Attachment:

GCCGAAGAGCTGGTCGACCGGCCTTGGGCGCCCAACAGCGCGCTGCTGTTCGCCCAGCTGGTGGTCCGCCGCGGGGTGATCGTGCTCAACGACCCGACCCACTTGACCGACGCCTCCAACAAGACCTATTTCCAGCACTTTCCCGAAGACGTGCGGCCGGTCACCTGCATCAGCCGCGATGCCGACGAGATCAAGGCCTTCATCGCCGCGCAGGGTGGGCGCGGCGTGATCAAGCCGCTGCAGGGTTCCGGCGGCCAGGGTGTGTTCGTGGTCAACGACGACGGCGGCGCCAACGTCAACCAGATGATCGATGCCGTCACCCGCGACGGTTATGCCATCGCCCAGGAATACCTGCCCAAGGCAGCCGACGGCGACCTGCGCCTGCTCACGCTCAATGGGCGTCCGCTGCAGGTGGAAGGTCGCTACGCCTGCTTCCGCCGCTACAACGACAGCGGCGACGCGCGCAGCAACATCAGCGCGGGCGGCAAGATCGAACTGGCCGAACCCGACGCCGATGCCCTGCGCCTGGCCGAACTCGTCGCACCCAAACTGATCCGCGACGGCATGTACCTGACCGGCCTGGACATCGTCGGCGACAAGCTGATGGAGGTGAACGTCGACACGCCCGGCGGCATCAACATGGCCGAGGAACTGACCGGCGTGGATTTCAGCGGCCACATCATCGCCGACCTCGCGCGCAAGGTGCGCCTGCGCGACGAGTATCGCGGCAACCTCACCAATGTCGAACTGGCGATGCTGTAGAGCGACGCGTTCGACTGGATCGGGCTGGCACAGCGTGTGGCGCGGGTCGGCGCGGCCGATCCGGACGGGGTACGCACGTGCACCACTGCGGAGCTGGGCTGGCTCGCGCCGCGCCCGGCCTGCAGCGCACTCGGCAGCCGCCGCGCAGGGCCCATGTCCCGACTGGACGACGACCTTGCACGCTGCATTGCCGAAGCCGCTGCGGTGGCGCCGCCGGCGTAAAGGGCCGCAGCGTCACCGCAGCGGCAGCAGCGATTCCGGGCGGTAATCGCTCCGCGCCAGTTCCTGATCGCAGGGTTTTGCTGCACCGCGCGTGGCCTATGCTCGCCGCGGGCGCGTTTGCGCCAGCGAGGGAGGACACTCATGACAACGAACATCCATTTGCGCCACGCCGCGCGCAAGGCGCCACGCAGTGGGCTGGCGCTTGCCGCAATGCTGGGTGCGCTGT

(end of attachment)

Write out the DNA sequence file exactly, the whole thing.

GCCGAAGAGCTGGTCGACCGGCCTTGGGCGCCCAACAGCGCGCTGCTGTTCGCCCAGCTGGTGGTCCGCCGCGGGGTGATCGTGCTCAACGACCCGACCCACTTGACCGACGCCTCCAACAAGACCTATTTCCAGCACTTTCCCGAAGACGTGCGGCCGGTCACCTGCATCAGCCGCGATGCCGACGAGATCAAGGCCTTCATCGCCGCGCAGGGTGGGCGCGGCGTGATCAAGCCGCTGCAGGGTTCCGGCGGCCAGGGTGTGTTCGTGGTCAACGACGACGGCGGCGCCAACGTCAACCAGATGATCGATGCCGTCACCCGCGACGGTTATGCCATCGCCCAGGAATACCTGCCCAAGGCAGCCGACGGCGACCTGCGCCTGCTCACGCTCAATGGGCGTCCGCTGCAGGTGGAAGGTCGCTACGCCTGCTTCCGCCGCTACAACGACAGCGGCGACGCGCGCAGCAACATCAGCGCGGGCGGCAAGATCGAACTGGCCGAACCCGACGCCGATGCCCTGCGCCTGGCCGAACTCGTCGCACCCAAACTGATCCGCGACGGCATGTACCTGACCGGCCTGGACATCGTCGGCGACAAGCTGATGGAGGTGAACGTCGACACGCCCGGCGGCATCAACATGGCCGAGGAACTGACCGGCGTGGATTTCAGCGGCCACATCATCGCCGACCTCGCGCGCAAGGTGCGCCTGCGCGACGAGTATCGCGGCAACCTCACCAATGTCGAACTGGCGATGCTGTAGAGCGACGCGTTCGACTGGATCGGGCTGGCACAGCGTGTGGCGCGGGTCGGCGCGGCCGATCCGGACGGGGTACGCACGTGCACCACTGCGGAGCTGGGCTGGCTCGCGCCGCGCCCGGCCTGCAGCGCACTCGGCAGCCGCCGCGCAGGGCCCATGTCCCGACTGGACGACGACCTTGCACGCTGCATTGCCGAAGCCGCTGCGGTGGCGCCGCCGGCGTAAAGGGCCGCAGCGTCACCGCAGCGGCAGCAGCGATTCCGGGCGGTAATCGCTCCGCGCCAGTTCCTGATCGCAGGGTTTTGCTGCACCGCGCGTGGCCTATGCTCGCCGCGGGCGCGTTTGCGCCAGCGAGGGAGGACACTCATGACAACGAACATCCATTTGCGCCACGCCGCGCGCAAGGCGCCACGCAGTGGGCTGGCGCTTGCCGCAATGCTGGGTGCGCTGT